Monday, 29 November 2010

Soil Secrets

Poyntzfield Herb Nursery
Our day started with ginger root tea: grated, steeped and infused with honey a revitalizing and warming tonic to counter the crystalline skies outside.  Duncan Ross had joined us, far from his herbal estates on the eastern reaches of the Black Isle to teach us rootimentary (couldn’t resist…) truths about composting and efficient herb growing.

First we enjoyed a virtual trip to his Victorian walled gardens, fortified against the glowering Highland fringe by 12 foot walls, sturdy hedging, poly-tunnels and deep trenches of compost and seaweed. A beautiful mosaic of green, grey beds, Poyntzfield Gardens grows over 450 types of herbs that’s up from the original 70 they started with in the 1970’s and sells throughout  the world. Secret to their success is a triple row of compost bins slowing digesting and decomposing the efforts of last year’s harvest. Wild weeds (herbs?) grip and root to the upper layers exposing an archaeological striation of the midden below.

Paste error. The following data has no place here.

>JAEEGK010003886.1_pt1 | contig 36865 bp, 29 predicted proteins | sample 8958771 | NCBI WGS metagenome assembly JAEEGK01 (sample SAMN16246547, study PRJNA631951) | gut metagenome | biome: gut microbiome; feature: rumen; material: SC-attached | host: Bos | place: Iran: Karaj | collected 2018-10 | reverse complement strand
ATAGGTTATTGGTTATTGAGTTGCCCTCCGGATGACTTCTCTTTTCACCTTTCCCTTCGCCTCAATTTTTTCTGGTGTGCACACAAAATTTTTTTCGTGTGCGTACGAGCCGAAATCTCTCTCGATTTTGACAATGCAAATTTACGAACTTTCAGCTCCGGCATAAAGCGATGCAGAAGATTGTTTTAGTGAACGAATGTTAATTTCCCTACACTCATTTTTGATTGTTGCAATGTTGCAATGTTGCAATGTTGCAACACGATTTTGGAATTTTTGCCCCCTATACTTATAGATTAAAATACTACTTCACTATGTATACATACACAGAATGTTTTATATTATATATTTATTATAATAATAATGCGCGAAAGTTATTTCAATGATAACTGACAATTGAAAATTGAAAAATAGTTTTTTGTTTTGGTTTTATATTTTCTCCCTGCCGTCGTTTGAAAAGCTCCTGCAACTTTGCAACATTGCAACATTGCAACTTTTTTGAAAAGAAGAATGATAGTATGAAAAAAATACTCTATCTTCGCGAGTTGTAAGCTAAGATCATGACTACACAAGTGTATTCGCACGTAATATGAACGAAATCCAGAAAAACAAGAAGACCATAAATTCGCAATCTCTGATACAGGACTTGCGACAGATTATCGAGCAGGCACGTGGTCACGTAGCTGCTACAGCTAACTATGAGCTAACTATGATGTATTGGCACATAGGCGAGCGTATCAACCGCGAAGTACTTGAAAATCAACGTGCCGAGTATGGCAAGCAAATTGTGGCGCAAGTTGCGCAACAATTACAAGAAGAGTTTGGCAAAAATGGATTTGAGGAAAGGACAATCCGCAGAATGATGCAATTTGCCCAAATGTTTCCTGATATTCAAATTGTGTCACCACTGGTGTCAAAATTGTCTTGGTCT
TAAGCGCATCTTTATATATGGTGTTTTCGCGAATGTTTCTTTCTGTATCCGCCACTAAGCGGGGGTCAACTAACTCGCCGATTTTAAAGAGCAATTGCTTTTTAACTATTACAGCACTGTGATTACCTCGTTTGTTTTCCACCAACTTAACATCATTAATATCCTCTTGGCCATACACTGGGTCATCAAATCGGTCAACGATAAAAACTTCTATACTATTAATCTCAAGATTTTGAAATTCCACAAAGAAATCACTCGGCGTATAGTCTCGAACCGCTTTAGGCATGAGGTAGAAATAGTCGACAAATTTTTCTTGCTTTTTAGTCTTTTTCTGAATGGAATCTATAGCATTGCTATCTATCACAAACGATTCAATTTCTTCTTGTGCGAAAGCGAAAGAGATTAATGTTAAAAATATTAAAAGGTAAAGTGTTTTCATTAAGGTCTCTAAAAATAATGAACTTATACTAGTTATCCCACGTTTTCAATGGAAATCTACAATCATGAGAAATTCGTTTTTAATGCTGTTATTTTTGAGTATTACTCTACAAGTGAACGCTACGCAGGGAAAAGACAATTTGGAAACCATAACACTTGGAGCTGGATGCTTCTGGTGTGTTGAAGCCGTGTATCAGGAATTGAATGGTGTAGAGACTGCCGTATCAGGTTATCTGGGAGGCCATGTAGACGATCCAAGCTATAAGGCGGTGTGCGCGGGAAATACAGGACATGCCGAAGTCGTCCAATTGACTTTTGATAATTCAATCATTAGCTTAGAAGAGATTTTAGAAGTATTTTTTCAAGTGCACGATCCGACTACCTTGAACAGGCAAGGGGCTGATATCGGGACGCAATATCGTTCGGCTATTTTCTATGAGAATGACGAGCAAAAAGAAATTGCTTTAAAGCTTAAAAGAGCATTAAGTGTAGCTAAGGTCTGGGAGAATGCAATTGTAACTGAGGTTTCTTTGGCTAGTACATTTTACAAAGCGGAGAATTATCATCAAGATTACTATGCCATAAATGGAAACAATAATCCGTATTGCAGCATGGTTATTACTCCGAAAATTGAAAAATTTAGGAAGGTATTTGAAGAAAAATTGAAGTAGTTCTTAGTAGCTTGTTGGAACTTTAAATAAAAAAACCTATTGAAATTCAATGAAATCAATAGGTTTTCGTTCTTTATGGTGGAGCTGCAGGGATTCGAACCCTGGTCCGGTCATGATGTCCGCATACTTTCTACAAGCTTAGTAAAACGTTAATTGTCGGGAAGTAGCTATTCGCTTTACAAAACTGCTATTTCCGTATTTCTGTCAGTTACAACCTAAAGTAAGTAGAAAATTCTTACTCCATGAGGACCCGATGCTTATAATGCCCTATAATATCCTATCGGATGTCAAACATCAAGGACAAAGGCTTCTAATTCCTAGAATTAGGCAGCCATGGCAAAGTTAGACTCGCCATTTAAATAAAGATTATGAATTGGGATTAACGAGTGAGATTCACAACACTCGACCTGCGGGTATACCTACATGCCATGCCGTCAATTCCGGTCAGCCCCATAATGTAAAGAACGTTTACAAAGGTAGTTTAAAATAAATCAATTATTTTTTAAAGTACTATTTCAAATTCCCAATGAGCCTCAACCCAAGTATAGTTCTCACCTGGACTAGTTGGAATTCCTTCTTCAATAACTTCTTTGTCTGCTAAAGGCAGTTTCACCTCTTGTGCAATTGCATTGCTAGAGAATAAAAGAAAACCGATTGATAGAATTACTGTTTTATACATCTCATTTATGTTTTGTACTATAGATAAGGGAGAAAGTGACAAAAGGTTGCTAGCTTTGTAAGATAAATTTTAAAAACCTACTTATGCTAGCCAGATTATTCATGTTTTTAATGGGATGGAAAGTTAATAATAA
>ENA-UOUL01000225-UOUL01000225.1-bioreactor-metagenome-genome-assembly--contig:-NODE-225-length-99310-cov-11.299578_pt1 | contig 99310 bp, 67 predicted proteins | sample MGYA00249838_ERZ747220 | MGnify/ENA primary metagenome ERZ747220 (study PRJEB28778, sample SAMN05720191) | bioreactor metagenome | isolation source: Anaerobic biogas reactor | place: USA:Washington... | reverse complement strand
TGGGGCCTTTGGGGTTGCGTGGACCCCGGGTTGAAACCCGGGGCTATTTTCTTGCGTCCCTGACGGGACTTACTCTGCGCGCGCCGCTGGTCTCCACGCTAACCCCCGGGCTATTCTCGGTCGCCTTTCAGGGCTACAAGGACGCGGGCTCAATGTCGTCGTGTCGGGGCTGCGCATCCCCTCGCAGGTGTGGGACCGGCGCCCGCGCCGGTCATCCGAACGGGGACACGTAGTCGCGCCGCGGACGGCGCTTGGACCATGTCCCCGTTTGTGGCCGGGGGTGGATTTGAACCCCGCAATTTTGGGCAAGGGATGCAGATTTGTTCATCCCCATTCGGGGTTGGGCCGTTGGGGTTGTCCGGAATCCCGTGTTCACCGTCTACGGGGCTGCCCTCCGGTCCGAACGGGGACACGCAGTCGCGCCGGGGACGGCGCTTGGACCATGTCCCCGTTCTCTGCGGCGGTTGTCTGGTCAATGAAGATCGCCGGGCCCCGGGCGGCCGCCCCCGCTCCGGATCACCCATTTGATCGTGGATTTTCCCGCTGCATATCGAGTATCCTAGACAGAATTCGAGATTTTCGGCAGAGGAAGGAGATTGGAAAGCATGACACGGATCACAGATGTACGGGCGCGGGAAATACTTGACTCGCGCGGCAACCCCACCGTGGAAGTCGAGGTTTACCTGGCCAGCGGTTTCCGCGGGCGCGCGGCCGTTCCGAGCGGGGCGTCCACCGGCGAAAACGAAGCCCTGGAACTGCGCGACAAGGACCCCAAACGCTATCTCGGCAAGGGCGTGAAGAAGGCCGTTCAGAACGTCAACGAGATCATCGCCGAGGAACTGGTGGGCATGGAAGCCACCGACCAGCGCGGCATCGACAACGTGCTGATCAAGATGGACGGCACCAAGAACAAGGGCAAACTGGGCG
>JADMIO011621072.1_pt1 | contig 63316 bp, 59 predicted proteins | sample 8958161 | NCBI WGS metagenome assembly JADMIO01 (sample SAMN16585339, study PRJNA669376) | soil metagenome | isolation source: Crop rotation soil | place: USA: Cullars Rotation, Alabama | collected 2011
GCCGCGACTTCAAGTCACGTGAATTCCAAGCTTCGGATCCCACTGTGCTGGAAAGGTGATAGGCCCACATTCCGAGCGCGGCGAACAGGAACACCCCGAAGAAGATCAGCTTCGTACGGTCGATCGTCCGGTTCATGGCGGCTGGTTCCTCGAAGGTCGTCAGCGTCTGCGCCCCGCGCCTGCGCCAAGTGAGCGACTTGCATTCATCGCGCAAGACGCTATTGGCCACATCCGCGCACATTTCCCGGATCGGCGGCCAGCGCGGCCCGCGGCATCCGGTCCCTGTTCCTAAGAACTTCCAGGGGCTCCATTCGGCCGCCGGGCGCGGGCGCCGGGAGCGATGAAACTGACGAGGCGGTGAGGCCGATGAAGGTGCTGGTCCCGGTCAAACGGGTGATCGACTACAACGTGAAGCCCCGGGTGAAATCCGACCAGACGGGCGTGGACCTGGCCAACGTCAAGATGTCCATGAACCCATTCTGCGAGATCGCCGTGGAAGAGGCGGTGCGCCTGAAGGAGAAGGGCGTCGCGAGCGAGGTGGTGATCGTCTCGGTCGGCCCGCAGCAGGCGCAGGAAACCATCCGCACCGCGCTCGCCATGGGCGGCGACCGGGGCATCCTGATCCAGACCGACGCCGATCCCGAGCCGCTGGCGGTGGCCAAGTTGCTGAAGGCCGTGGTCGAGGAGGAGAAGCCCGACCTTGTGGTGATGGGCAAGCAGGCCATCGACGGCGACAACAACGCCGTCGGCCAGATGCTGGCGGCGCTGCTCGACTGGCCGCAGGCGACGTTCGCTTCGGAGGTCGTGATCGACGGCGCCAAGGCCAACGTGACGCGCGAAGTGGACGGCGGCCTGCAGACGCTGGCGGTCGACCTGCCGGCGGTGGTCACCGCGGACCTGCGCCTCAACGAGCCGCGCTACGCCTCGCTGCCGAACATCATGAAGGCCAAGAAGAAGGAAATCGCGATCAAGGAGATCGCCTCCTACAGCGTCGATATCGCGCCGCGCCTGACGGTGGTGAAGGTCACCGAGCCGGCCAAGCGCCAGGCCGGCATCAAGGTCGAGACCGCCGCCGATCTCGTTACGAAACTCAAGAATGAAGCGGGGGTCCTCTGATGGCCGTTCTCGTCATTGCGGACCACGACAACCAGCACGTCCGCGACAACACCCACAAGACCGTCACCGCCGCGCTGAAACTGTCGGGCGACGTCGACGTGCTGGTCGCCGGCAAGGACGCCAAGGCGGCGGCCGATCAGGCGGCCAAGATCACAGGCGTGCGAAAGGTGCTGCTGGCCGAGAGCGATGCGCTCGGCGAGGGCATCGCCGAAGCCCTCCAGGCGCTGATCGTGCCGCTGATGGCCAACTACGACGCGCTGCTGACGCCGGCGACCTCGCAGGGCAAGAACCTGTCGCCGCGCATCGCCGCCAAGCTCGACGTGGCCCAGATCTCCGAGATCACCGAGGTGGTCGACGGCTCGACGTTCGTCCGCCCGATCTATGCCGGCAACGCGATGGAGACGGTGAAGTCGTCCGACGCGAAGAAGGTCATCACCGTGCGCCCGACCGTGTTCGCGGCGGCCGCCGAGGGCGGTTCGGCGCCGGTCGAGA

But the day was too nice to miss so we abandoned our pens and tea and took off to the practical beds of the RBGE’s nursery gardens - there to establish with secateurs, pitchforks and spades our very own patches and prepare the ground for next year’s abundance.  We carefully plucked the seed heads of dried yarrow, fennel and borage,  snapped off the gritty broad bean pods, pulled comfrey and horseradish roots and catapulted heaps of expired herbaceous material onto the Herbology compost heaps. 

Gently turning the soft earth with fingers and forks, we cajoled the last weeds and stones from the summer field left the beds to sleep under a snug blanket of black plastic

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